Odzala-Kokoua National Park’s eco-guard unit, now with former poachers in its ranks, have won two major victories in the battle against ivory poaching in the Congo within the last couple months.
The first was in July, when a Congolese regional ivory kingpin was arrested and convicted, and the second involved the arrest of an alleged major Chinese ivory trader in October. This is following the launch of Odzala’s inaugural “poacher-to-protector” amnesty program at the end of last year.
The program – news of which was spread by existing eco-guards and official letters to the chiefs of villages in the area – offered amnesty to any ivory poachers who were willing to enter the program, hand over their illegal weapons and provide written statements detailing their previous crimes.
As part of the amnesty programme, members were allowed to take part in a selection and training programme for new eco-guards in the park. Altogether there were 56 former poachers who applied for the amnesty programme, and 45 who successfully completed the rigorous selection and training course.
Of the 45 who were successful, 28 have since been employed as fully fledged eco-guards while a further 17 have been employed as eco-monitors, whose duties include research and the monitoring and performance of law enforcement functions within the park.
Statements provided by five of the amnesty applicants were used in court to convict major regional ivory kingpin, Ngondjo Ghislain (also known by the nick-name “Pepito”). “Pepito” was convicted in July and is currently serving a five-year prison sentence.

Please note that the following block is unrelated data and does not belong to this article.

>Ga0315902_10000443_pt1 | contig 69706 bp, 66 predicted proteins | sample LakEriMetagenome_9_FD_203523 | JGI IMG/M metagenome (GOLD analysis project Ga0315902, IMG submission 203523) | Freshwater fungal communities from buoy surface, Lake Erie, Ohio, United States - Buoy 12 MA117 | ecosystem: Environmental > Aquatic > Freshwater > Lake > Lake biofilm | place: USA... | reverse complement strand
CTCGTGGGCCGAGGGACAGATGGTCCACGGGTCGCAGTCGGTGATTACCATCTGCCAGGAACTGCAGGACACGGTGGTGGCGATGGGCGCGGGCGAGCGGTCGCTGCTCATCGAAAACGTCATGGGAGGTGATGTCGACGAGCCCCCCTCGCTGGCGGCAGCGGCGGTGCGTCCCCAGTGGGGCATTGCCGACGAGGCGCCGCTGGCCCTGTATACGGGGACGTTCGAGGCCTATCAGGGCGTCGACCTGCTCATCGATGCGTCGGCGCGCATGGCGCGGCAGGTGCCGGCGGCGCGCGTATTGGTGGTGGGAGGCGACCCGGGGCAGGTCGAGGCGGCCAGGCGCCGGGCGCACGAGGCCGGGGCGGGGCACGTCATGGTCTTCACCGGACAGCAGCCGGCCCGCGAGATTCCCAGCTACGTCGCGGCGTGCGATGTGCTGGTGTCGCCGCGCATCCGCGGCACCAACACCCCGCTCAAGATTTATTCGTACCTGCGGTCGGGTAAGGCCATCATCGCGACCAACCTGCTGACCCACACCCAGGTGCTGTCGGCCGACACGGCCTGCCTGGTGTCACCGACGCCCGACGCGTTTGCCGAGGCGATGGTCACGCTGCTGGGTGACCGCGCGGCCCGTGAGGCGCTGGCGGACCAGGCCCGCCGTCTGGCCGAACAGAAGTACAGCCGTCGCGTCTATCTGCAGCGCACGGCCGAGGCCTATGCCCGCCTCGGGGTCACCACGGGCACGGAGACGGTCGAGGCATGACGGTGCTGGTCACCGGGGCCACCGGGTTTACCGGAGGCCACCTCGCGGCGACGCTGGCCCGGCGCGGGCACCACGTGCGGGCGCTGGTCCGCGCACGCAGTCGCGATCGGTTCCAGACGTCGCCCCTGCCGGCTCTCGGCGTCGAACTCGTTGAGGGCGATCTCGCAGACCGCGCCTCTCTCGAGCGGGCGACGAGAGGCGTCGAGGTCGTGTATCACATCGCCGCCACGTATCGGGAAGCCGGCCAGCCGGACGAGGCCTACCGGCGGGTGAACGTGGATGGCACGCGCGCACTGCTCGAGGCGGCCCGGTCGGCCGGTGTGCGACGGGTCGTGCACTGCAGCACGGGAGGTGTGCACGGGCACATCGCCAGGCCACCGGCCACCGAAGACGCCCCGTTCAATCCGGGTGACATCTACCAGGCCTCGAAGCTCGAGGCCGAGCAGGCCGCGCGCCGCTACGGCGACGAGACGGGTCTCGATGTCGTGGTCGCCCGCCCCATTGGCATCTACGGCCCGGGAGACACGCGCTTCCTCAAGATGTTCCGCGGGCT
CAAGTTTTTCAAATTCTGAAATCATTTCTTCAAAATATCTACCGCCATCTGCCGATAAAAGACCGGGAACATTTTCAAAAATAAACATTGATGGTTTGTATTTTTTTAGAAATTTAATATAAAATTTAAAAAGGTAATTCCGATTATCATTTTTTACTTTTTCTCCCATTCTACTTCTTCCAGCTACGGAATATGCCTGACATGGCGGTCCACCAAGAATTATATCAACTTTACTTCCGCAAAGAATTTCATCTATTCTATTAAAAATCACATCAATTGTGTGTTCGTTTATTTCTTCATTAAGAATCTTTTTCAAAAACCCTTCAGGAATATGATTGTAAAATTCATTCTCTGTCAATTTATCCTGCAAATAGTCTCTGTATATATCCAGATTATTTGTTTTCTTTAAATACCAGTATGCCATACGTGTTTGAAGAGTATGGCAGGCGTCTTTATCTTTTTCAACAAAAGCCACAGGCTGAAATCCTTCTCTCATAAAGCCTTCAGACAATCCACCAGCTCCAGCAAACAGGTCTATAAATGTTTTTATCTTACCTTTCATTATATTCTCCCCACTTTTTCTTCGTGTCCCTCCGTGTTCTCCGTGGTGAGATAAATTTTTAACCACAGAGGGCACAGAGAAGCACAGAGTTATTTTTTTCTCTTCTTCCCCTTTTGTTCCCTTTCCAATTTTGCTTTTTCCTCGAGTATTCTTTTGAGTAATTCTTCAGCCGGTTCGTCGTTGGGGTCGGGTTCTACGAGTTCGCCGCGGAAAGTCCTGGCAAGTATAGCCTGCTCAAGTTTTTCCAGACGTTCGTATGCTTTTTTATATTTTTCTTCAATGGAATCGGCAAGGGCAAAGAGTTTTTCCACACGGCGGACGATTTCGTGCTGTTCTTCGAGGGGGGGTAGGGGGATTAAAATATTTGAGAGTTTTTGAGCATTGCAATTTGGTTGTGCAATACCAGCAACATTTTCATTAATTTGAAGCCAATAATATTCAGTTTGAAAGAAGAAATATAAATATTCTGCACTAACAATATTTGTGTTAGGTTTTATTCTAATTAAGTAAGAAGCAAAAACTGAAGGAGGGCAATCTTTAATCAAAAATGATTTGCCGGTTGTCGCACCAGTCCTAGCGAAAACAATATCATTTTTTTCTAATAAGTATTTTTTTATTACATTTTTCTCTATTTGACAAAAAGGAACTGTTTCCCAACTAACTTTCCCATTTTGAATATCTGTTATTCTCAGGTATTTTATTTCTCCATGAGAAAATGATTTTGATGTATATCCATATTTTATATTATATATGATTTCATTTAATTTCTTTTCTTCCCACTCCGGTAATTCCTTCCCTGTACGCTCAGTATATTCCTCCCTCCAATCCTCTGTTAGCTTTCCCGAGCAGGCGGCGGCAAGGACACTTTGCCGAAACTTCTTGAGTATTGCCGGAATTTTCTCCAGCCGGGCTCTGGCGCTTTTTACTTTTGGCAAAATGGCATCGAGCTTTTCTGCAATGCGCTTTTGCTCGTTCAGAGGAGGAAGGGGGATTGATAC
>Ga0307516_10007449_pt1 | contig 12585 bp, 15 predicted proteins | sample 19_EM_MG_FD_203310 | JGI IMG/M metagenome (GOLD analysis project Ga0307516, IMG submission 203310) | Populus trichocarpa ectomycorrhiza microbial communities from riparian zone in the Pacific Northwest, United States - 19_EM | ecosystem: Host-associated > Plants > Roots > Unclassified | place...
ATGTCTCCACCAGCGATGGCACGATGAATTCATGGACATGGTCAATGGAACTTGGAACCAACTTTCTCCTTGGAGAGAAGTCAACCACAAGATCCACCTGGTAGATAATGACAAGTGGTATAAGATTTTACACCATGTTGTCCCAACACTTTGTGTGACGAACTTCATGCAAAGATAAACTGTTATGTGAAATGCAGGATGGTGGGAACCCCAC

Another group of eco-guards – also comprising former poachers – identified and arrested an alleged Chinese ivory trader and his driver, also a Chinese national on the 15th of October 2013. The trader was found to be in possession of three pieces of ivory.
Further evidence of the success of Odzala’s anti-poaching unit arose during the ivory trader’s arrest, when he unsuccessfully tried to bribe a member. The trader and his driver were instead transported to the police station in Ouesso the following day to make their official statements. Both were charged but released, and the case is currently before the country’s national prosecutor.
One of the successful Odzala amnesty program members, and now newly appointed member of the park’s eco-guard unit, is a pygmy man who has offered to recruit other pygmy hunters in the area for the park’s second amnesty programme.
“While poaching is a more lucrative occupation than being an eco-guard, the amnesty recruits were attracted by the benefits of a stable, legal job with social security benefits,” said African Parks’s manager for Odzala-Kokoua National Park, Leon Lamprecht. “Some also admitted that Odzala’s anti-poaching efforts were making it increasingly difficult for them to continue hunting illegally and avoid arrest.”
Prior to African Parks taking on the management of Odzala, the central area of the park had not been patrolled for four years. Since then, African Parks has implemented an effective, multi-pronged anti-poaching plan to address threats to the park. Plans are also in motion to launch a second amnesty programme – coupled with a recruitment drive for new eco-guards – in February 2014.
In addition, there are future plans to set up a permanent eco-guard training facility at Odzala in 2014, with funding provided by the US-based Richardson Foundation.